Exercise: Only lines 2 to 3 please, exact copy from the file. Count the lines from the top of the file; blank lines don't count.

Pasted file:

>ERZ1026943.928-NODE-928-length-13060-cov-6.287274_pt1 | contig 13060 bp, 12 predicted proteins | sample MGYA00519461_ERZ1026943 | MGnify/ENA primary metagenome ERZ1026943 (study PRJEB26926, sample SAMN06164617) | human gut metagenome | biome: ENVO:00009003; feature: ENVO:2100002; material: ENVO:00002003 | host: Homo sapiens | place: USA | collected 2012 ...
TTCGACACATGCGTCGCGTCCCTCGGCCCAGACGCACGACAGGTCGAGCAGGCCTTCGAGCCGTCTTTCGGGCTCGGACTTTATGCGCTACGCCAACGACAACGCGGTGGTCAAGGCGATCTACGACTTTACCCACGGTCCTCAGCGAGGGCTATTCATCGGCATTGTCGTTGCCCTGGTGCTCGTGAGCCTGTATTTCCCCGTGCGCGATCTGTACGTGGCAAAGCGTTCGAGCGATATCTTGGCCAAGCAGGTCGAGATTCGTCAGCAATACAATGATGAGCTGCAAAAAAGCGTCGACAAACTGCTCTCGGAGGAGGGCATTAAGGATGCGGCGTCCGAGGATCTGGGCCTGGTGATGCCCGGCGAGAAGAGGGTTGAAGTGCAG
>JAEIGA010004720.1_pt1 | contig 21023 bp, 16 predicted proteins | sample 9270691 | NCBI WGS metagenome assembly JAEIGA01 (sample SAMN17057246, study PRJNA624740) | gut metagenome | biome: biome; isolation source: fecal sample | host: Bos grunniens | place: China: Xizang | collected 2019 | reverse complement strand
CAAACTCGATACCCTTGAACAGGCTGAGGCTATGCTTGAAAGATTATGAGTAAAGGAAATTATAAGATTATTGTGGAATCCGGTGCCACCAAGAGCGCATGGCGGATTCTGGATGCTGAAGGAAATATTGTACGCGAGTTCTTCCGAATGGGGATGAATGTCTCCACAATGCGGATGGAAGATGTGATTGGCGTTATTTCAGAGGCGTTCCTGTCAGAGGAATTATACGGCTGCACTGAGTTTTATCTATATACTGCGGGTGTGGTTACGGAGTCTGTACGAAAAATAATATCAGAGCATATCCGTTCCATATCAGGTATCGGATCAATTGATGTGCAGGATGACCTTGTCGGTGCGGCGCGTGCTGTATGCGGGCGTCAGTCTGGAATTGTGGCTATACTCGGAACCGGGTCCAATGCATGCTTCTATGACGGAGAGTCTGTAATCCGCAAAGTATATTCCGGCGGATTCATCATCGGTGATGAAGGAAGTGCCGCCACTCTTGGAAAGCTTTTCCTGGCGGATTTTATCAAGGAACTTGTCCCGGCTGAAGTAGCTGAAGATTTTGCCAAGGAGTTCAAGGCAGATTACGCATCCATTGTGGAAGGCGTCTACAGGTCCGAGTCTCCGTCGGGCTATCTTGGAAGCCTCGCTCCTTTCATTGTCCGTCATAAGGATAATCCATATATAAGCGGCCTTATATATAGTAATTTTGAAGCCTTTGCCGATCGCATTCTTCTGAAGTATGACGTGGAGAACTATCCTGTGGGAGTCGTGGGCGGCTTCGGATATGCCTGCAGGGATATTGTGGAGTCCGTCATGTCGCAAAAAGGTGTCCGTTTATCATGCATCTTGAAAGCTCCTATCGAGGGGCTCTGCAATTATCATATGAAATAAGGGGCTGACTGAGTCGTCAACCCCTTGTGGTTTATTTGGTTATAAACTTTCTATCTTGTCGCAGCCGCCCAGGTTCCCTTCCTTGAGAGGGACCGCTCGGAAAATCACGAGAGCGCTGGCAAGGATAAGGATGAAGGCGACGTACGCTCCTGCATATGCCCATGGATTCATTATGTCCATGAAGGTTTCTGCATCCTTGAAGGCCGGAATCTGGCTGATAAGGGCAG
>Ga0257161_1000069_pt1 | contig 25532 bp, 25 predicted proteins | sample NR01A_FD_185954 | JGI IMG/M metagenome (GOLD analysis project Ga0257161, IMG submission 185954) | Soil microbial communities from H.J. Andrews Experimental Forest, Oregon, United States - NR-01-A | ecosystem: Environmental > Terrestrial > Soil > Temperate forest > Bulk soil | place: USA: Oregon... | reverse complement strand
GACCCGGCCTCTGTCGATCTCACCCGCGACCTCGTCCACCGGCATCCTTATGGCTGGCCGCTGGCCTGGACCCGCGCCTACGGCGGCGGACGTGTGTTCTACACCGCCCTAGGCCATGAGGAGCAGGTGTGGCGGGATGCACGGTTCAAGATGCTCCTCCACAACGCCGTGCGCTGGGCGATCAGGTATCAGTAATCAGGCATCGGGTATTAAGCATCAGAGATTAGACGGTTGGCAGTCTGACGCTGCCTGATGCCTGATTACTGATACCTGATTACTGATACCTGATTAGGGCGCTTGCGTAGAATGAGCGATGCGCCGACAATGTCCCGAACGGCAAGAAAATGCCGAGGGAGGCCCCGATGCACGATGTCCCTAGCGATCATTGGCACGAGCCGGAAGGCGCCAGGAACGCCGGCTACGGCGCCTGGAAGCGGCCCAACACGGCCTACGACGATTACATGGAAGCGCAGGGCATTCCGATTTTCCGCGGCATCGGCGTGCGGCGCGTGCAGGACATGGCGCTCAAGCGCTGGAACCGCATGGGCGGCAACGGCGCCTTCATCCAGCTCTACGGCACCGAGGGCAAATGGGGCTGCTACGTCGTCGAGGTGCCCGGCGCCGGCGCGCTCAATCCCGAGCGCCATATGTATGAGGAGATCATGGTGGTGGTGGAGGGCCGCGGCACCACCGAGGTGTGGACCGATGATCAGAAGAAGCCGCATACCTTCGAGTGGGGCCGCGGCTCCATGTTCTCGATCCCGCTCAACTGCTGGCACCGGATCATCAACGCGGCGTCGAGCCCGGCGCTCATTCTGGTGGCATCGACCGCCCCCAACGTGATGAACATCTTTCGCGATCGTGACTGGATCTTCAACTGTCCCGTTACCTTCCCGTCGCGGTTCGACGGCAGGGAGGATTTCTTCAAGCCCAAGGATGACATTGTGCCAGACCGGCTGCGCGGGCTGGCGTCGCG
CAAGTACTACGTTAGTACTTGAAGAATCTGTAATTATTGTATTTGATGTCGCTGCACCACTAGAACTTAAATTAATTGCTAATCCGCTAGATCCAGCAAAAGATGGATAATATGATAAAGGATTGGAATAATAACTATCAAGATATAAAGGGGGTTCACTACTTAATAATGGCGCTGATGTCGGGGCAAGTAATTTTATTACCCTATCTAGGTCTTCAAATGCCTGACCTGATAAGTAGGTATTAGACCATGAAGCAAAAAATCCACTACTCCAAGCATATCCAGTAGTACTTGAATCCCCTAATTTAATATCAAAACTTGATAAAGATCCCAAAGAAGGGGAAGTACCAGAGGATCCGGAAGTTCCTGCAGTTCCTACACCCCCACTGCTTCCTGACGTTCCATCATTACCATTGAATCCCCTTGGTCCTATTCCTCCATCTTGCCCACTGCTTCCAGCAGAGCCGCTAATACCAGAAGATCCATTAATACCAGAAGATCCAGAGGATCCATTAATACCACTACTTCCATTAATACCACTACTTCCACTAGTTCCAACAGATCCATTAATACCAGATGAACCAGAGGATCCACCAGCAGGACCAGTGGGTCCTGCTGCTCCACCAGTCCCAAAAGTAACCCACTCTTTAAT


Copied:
TTCGACACATGCGTCGCGTCCCTCGGCCCAGACGCACGACAGGTCGAGCAGGCCTTCGAGCCGTCTTTCGGGCTCGGACTTTATGCGCTACGCCAACGACAACGCGGTGGTCAAGGCGATCTACGACTTTACCCACGGTCCTCAGCGAGGGCTATTCATCGGCATTGTCGTTGCCCTGGTGCTCGTGAGCCTGTATTTCCCCGTGCGCGATCTGTACGTGGCAAAGCGTTCGAGCGATATCTTGGCCAAGCAGGTCGAGATTCGTCAGCAATACAATGATGAGCTGCAAAAAAGCGTCGACAAACTGCTCTCGGAGGAGGGCATTAAGGATGCGGCGTCCGAGGATCTGGGCCTGGTGATGCCCGGCGAGAAGAGGGTTGAAGTGCAG
>JAEIGA010004720.1_pt1 | contig 21023 bp, 16 predicted proteins | sample 9270691 | NCBI WGS metagenome assembly JAEIGA01 (sample SAMN17057246, study PRJNA624740) | gut metagenome | biome: biome; isolation source: fecal sample | host: Bos grunniens | place: China: Xizang | collected 2019 | reverse complement strand